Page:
Diseases of the retina -- the light-sensitive tissue at the back of your eye that sends information about what you're seeing to your brain -- can affect infants through adolescents in many different ways. Various developmental, genetic, or inflammatory factors may result in retinal disease in newborns and children. Accidental or sports-related trauma is another cause for retinal injury in children. Severity and management of these issues varies widely, which is why a comprehensive diagnosis and expert management is crucial to minimizing the impact these diseases have on your child’s vision. Retinal diseases in children include the following.
Retinopathy of Prematurity
Affects premature babies. It causes moderate to severe abnormal blood vessel growth in the retina that may require laser treatments, eye injections, or surgery.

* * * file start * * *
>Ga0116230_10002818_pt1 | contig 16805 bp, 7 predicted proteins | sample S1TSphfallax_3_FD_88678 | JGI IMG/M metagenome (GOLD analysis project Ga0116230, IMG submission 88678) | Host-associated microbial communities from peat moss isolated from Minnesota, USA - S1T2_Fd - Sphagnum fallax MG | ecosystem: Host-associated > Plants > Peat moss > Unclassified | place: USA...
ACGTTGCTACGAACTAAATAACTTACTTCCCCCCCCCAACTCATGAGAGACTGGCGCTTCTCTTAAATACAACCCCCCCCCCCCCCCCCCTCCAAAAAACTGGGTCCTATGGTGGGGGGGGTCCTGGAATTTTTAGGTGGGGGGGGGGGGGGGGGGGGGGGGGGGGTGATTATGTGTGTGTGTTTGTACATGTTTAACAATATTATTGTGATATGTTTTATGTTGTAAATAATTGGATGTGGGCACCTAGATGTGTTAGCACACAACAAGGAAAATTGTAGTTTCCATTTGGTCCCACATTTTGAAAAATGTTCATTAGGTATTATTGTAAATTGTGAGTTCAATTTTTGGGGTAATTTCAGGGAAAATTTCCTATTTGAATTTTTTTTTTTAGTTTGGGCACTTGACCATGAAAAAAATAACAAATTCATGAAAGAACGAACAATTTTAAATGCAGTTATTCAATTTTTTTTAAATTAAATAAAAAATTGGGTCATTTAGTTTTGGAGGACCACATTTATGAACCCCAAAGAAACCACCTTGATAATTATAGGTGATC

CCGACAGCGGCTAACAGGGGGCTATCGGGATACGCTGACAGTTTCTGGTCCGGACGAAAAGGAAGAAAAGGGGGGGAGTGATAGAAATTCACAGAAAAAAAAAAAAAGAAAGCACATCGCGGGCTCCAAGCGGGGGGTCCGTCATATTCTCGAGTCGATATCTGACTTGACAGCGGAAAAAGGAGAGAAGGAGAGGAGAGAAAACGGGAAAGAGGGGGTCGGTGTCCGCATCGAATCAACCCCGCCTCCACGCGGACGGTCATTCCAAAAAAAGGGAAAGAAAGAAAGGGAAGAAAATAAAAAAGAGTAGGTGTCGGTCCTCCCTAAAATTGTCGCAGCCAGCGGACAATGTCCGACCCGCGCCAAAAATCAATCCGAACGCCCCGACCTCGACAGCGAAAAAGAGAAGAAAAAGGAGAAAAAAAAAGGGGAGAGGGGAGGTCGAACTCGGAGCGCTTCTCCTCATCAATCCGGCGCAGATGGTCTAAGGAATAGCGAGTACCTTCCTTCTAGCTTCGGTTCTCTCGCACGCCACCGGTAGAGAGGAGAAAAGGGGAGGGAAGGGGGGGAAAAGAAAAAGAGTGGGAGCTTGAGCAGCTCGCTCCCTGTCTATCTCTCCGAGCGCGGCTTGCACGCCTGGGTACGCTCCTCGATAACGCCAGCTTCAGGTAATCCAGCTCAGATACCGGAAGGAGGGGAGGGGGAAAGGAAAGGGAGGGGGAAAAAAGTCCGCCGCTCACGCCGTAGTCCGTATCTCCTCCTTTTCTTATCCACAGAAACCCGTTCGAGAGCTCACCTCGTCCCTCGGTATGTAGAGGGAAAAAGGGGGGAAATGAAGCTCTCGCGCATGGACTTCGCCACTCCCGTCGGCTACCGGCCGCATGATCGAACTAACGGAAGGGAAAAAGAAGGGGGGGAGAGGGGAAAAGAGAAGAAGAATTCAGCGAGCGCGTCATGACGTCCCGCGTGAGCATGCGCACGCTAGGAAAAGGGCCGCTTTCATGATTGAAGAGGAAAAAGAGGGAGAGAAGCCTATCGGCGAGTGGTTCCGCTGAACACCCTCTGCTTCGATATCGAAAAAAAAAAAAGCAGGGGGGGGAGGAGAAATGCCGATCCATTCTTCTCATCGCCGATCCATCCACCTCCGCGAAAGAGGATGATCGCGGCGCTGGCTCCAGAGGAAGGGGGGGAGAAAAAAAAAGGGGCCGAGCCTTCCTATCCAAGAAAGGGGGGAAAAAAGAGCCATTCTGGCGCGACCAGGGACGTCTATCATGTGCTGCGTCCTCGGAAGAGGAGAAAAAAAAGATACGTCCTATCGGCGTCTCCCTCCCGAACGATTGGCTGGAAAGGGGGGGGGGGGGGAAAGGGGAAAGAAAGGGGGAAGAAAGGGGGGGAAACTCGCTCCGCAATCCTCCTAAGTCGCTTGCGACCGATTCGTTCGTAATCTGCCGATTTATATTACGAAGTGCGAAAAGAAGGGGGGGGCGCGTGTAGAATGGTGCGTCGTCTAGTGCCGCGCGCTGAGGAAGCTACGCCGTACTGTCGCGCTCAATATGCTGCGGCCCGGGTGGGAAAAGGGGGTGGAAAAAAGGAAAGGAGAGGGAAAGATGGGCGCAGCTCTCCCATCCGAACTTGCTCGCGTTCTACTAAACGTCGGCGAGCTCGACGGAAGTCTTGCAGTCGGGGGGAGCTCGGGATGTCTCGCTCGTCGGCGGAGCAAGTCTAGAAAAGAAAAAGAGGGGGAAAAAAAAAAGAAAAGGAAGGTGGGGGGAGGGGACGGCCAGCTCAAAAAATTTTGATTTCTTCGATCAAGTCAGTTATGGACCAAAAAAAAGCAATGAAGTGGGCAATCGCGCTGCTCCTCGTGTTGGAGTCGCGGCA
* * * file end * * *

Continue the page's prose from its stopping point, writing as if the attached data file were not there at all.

Occurs when the retina detaches from the back of the eye. It may result from trauma or ocular developmental disease.
Juvenile Macular Degeneration
An inherited disorder in which the macula, the part of the retina responsible for central vision, breaks down. The most common form is Stargardt disease.
An eye cancer that begins in the retina, typically in young children.
A complex condition that can cause chronic inflammation in the front, middle, or back of the eye.